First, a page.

Jenkins: ‘From YouTube to Youniversity’

In “From YouTube to Youniversity,” Henry Jenkins takes a look at how online collaboration offers a new model for education.

Jenkins argues that networked culture is enabling a new form of bottom-up power. Cory Doctorow refers to the groups that form in this way as “adhocracies,” social and political organizations with few fixed structures or established relationships and a minimum hierarchy and maximum diversity.

Jenkins applies these concepts to the traditional university system, with its rigid departmental structures. He advocates a “Youniversity” model, in which expertise can be quickly assembled and deployed across dynamically shifting academic fields.

Facebook’s ever-blossoming galaxy of groups and pages are great examples of adhocracies. Did MySpace and Friendster allow for this organic growth of collaborative groups?

This blog includes a series of posts that stem from readings and other source materials in the Fall 2011 “Collaboration in Networked Environments” at The New School. For more Collaboration: Key Concepts posts, click here.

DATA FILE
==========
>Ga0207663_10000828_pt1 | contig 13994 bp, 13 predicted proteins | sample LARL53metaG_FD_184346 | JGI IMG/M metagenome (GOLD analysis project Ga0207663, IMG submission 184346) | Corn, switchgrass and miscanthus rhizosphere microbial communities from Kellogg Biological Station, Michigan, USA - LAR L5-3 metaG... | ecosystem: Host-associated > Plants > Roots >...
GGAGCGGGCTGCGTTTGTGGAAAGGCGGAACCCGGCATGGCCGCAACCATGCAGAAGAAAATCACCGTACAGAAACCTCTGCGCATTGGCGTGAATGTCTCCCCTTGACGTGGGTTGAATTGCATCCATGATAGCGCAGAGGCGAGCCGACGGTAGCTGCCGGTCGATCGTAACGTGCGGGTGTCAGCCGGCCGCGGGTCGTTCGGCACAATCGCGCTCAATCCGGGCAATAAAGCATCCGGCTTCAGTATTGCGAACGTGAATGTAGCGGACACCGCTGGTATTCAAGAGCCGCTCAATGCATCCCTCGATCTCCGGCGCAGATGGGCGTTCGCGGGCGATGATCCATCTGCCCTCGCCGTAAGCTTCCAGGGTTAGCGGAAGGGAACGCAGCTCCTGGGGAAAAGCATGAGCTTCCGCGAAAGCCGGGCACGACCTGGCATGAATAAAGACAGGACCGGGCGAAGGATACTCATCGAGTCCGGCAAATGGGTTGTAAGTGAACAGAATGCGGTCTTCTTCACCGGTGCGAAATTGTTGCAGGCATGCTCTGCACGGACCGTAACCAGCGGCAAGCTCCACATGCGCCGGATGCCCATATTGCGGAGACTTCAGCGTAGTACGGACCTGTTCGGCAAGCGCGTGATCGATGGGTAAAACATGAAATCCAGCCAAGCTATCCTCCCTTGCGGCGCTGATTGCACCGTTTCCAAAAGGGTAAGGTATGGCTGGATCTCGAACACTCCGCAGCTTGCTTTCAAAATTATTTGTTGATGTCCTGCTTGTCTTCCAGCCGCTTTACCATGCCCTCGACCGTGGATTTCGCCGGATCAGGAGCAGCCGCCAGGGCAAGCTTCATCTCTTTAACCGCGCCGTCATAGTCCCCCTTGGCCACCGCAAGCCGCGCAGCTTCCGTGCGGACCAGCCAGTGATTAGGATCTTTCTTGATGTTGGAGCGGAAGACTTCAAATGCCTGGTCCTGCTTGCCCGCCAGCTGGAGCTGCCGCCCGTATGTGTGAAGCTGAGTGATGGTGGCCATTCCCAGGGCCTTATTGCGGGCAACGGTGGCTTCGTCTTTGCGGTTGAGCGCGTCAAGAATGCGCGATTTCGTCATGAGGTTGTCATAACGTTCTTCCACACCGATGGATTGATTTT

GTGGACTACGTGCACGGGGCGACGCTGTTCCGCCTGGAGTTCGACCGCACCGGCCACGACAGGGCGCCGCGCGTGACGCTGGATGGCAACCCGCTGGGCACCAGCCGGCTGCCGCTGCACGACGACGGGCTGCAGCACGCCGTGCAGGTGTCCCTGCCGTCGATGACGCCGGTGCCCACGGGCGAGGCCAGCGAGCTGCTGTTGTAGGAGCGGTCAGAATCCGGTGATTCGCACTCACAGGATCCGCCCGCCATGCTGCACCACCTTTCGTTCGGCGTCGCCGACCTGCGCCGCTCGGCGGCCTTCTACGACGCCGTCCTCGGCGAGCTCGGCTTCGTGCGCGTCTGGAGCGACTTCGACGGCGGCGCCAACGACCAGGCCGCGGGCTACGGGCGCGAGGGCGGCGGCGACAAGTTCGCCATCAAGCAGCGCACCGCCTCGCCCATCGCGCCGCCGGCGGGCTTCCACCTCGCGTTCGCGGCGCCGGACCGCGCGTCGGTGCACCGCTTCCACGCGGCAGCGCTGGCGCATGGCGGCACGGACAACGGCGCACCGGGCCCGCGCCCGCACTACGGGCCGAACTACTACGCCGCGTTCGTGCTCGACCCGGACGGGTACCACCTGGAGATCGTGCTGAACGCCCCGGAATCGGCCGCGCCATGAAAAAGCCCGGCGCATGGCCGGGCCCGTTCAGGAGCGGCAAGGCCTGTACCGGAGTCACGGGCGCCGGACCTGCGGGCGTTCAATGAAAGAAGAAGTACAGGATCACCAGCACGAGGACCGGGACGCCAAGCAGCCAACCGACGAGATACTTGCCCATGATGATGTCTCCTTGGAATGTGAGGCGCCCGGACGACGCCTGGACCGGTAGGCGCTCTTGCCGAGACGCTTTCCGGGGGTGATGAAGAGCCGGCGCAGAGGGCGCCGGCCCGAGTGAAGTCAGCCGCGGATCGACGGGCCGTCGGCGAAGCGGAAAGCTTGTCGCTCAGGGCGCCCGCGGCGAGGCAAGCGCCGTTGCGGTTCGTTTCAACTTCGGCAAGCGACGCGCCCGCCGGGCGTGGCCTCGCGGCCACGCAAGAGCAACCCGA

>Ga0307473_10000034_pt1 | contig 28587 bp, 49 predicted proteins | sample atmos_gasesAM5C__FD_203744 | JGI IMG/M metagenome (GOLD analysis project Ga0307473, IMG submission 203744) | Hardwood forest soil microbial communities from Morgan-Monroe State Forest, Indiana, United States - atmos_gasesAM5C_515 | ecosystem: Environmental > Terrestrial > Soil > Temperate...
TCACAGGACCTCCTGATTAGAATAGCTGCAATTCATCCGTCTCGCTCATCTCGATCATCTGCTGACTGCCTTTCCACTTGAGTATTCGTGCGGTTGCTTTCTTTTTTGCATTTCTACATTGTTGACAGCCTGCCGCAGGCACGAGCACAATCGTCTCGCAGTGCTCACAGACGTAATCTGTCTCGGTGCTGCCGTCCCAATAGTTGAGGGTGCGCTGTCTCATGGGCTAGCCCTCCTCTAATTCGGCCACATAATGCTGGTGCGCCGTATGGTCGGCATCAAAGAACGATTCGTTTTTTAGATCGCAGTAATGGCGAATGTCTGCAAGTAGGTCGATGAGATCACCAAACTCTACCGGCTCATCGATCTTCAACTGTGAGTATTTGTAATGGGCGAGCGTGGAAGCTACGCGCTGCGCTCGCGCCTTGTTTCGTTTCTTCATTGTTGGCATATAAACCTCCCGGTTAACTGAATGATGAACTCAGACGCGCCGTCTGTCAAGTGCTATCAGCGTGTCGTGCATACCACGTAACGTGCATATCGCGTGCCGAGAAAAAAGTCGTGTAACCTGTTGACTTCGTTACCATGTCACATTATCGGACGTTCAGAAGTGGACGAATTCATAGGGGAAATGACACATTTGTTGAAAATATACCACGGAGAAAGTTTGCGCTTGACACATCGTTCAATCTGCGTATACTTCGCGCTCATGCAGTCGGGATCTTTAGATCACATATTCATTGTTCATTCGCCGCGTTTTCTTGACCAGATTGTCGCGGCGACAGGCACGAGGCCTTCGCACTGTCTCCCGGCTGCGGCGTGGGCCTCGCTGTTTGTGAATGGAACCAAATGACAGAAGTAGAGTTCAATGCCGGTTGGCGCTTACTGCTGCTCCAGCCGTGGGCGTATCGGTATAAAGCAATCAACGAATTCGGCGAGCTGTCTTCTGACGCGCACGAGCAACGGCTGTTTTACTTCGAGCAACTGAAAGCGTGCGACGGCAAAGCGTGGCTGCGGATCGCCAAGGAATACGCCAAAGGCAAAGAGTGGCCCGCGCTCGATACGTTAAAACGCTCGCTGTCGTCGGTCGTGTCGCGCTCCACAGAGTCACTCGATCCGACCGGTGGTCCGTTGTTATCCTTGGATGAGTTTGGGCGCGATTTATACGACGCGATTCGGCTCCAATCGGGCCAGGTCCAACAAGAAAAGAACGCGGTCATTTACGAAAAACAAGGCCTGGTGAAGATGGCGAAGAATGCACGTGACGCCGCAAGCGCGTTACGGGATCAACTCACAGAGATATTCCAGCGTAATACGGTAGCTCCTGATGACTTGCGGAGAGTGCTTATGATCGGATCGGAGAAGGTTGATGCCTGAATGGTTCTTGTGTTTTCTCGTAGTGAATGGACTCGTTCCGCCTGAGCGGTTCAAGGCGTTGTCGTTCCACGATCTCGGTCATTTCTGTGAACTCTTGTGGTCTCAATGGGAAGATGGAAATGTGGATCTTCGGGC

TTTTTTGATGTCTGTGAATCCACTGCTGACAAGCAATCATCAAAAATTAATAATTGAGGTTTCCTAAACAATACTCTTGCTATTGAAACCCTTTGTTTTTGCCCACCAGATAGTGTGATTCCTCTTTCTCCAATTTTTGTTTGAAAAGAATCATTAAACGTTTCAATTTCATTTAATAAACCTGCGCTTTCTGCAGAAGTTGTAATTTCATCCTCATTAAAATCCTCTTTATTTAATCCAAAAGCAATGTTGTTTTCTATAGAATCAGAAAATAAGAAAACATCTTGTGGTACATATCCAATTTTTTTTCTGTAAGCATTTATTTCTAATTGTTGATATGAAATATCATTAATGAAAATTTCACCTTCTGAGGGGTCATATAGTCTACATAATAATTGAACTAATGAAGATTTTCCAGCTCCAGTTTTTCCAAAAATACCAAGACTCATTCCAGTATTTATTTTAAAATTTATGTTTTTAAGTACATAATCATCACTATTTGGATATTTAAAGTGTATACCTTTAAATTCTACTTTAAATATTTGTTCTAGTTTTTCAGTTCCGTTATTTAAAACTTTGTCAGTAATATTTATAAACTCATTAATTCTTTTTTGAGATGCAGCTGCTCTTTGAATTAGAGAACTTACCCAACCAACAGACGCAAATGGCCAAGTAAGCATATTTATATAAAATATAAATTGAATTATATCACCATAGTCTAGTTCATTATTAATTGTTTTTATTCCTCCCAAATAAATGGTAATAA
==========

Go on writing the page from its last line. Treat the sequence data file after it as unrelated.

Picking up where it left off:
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Jenkins: ‘Worship at the Altar of Convergence’

“Worship at the Altar of Convergence” is the introduction to Henry Jenkins’ book, “Convergence Culture: Where Old and New Media Collide.”

In his introduction, Jenkins explores how people are seeking out and making connections between content across diverse media platforms. This is what Jenkins refers to as “participatory culture.”

A couple key concepts here:

  • Old media never die, but the tools we use to access media content die. These tools are “delivery technologies.” If a medium satisifies a core human demand, it will continue to function even as delivery technologies change. Recorded sound, for example, persists, though now we listen to it on iPods.
  • Media are cultural systems that work on two levels: 1) As a medium that enables communication; 2) as a set of associated “protocols,” or social and cultural practices that have grown up around that technology.

Social networks are examples of new delivery technologies that satisfy a core human demand. For more on this core human demand, see this previous post about the “Architectures of Participation.”
We also can see how social media work on both of Jenkins’ levels: They enable communication and have their own protocols.

This blog includes a series of posts that stem from readings and other source materials in the Fall 2011 “Collaboration in Networked Environments” at The New School. For more Collaboration: Key Concepts posts, click here.